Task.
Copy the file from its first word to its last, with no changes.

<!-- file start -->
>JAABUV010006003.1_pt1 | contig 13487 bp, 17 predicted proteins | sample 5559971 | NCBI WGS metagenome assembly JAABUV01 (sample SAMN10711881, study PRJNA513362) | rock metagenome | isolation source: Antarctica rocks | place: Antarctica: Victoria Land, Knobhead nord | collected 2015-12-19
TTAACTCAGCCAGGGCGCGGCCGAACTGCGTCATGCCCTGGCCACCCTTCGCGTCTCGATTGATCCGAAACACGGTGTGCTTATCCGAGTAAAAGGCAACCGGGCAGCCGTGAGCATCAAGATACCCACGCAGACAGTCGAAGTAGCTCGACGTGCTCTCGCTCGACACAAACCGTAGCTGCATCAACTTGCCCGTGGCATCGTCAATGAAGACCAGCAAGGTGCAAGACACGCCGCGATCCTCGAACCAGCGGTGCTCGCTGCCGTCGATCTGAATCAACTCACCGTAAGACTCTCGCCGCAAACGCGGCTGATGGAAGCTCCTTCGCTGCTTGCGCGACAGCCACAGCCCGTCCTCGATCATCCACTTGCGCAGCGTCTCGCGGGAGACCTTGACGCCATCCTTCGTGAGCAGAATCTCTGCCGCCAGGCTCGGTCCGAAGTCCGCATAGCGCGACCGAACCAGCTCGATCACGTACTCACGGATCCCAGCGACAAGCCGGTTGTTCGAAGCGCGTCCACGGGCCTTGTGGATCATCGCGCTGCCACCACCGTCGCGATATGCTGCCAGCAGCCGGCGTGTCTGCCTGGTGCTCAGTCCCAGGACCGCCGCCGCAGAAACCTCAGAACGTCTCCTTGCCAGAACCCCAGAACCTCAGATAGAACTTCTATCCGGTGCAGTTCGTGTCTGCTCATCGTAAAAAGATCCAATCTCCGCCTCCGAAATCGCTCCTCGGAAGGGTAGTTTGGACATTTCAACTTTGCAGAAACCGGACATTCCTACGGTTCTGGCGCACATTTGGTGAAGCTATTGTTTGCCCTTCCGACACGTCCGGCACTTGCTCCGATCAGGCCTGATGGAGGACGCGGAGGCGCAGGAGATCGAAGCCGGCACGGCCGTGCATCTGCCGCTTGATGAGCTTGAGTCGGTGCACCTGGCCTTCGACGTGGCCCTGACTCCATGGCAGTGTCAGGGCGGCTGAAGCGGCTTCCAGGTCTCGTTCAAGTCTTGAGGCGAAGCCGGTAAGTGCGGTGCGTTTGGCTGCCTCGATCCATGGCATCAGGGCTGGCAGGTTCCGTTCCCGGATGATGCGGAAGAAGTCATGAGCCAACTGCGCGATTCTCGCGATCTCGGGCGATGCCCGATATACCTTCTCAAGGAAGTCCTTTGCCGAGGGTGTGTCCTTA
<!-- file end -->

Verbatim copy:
>JAABUV010006003.1_pt1 | contig 13487 bp, 17 predicted proteins | sample 5559971 | NCBI WGS metagenome assembly JAABUV01 (sample SAMN10711881, study PRJNA513362) | rock metagenome | isolation source: Antarctica rocks | place: Antarctica: Victoria Land, Knobhead nord | collected 2015-12-19
TTAACTCAGCCAGGGCGCGGCCGAACTGCGTCATGCCCTGGCCACCCTTCGCGTCTCGATTGATCCGAAACACGGTGTGCTTATCCGAGTAAAAGGCAACCGGGCAGCCGTGAGCATCAAGATACCCACGCAGACAGTCGAAGTAGCTCGACGTGCTCTCGCTCGACACAAACCGTAGCTGCATCAACTTGCCCGTGGCATCGTCAATGAAGACCAGCAAGGTGCAAGACACGCCGCGATCCTCGAACCAGCGGTGCTCGCTGCCGTCGATCTGAATCAACTCACCGTAAGACTCTCGCCGCAAACGCGGCTGATGGAAGCTCCTTCGCTGCTTGCGCGACAGCCACAGCCCGTCCTCGATCATCCACTTGCGCAGCGTCTCGCGGGAGACCTTGACGCCATCCTTCGTGAGCAGAATCTCTGCCGCCAGGCTCGGTCCGAAGTCCGCATAGCGCGACCGAACCAGCTCGATCACGTACTCACGGATCCCAGCGACAAGCCGGTTGTTCGAAGCGCGTCCACGGGCCTTGTGGATCATCGCGCTGCCACCACCGTCGCGATATGCTGCCAGCAGCCGGCGTGTCTGCCTGGTGCTCAGTCCCAGGACCGCCGCCGCAGAAACCTCAGAACGTCTCCTTGCCAGAACCCCAGAACCTCAGATAGAACTTCTATCCGGTGCAGTTCGTGTCTGCTCATCGTAAAAAGATCCAATCTCCGCCTCCGAAATCGCTCCTCGGAAGGGTAGTTTGGACATTTCAACTTTGCAGAAACCGGACATTCCTACGGTTCTGGCGCACATTTGGTGAAGCTATTGTTTGCCCTTCCGACACGTCCGGCACTTGCTCCGATCAGGCCTGATGGAGGACGCGGAGGCGCAGGAGATCGAAGCCGGCACGGCCGTGCATCTGCCGCTTGATGAGCTTGAGTCGGTGCACCTGGCCTTCGACGTGGCCCTGACTCCATGGCAGTGTCAGGGCGGCTGAAGCGGCTTCCAGGTCTCGTTCAAGTCTTGAGGCGAAGCCGGTAAGTGCGGTGCGTTTGGCTGCCTCGATCCATGGCATCAGGGCTGGCAGGTTCCGTTCCCGGATGATGCGGAAGAAGTCATGAGCCAACTGCGCGATTCTCGCGATCTCGGGCGATGCCCGATATACCTTCTCAAGGAAGTCCTTTGCCGAGGGTGTGTCCTTA